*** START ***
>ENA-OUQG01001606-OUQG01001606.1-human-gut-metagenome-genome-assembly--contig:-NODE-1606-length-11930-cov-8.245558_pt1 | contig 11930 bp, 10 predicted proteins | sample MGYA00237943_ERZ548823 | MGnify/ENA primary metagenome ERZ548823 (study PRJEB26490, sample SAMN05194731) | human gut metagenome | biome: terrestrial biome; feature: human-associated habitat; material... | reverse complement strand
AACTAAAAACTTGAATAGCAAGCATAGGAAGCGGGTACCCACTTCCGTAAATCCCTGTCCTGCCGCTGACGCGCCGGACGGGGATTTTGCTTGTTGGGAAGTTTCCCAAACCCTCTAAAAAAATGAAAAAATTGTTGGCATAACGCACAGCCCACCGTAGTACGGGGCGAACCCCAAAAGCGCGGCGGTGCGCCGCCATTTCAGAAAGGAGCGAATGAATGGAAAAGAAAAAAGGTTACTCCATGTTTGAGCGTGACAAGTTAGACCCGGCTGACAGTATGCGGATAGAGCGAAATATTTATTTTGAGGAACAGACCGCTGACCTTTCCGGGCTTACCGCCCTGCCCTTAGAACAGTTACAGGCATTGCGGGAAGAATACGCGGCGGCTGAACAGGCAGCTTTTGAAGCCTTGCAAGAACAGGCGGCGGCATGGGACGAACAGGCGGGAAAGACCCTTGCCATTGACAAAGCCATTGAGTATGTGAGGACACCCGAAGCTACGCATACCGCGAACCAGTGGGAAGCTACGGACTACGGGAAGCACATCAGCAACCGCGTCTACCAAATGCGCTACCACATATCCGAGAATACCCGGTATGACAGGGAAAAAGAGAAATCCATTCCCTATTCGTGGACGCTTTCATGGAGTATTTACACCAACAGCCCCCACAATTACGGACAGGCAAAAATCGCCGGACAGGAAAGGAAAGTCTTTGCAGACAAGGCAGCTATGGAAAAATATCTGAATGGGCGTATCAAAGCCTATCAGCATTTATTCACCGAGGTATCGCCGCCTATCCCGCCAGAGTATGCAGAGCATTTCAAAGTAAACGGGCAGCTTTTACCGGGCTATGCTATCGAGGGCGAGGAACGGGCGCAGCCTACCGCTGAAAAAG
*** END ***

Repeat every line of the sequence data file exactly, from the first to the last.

>ENA-OUQG01001606-OUQG01001606.1-human-gut-metagenome-genome-assembly--contig:-NODE-1606-length-11930-cov-8.245558_pt1 | contig 11930 bp, 10 predicted proteins | sample MGYA00237943_ERZ548823 | MGnify/ENA primary metagenome ERZ548823 (study PRJEB26490, sample SAMN05194731) | human gut metagenome | biome: terrestrial biome; feature: human-associated habitat; material... | reverse complement strand
AACTAAAAACTTGAATAGCAAGCATAGGAAGCGGGTACCCACTTCCGTAAATCCCTGTCCTGCCGCTGACGCGCCGGACGGGGATTTTGCTTGTTGGGAAGTTTCCCAAACCCTCTAAAAAAATGAAAAAATTGTTGGCATAACGCACAGCCCACCGTAGTACGGGGCGAACCCCAAAAGCGCGGCGGTGCGCCGCCATTTCAGAAAGGAGCGAATGAATGGAAAAGAAAAAAGGTTACTCCATGTTTGAGCGTGACAAGTTAGACCCGGCTGACAGTATGCGGATAGAGCGAAATATTTATTTTGAGGAACAGACCGCTGACCTTTCCGGGCTTACCGCCCTGCCCTTAGAACAGTTACAGGCATTGCGGGAAGAATACGCGGCGGCTGAACAGGCAGCTTTTGAAGCCTTGCAAGAACAGGCGGCGGCATGGGACGAACAGGCGGGAAAGACCCTTGCCATTGACAAAGCCATTGAGTATGTGAGGACACCCGAAGCTACGCATACCGCGAACCAGTGGGAAGCTACGGACTACGGGAAGCACATCAGCAACCGCGTCTACCAAATGCGCTACCACATATCCGAGAATACCCGGTATGACAGGGAAAAAGAGAAATCCATTCCCTATTCGTGGACGCTTTCATGGAGTATTTACACCAACAGCCCCCACAATTACGGACAGGCAAAAATCGCCGGACAGGAAAGGAAAGTCTTTGCAGACAAGGCAGCTATGGAAAAATATCTGAATGGGCGTATCAAAGCCTATCAGCATTTATTCACCGAGGTATCGCCGCCTATCCCGCCAGAGTATGCAGAGCATTTCAAAGTAAACGGGCAGCTTTTACCGGGCTATGCTATCGAGGGCGAGGAACGGGCGCAGCCTACCGCTGAAAAAG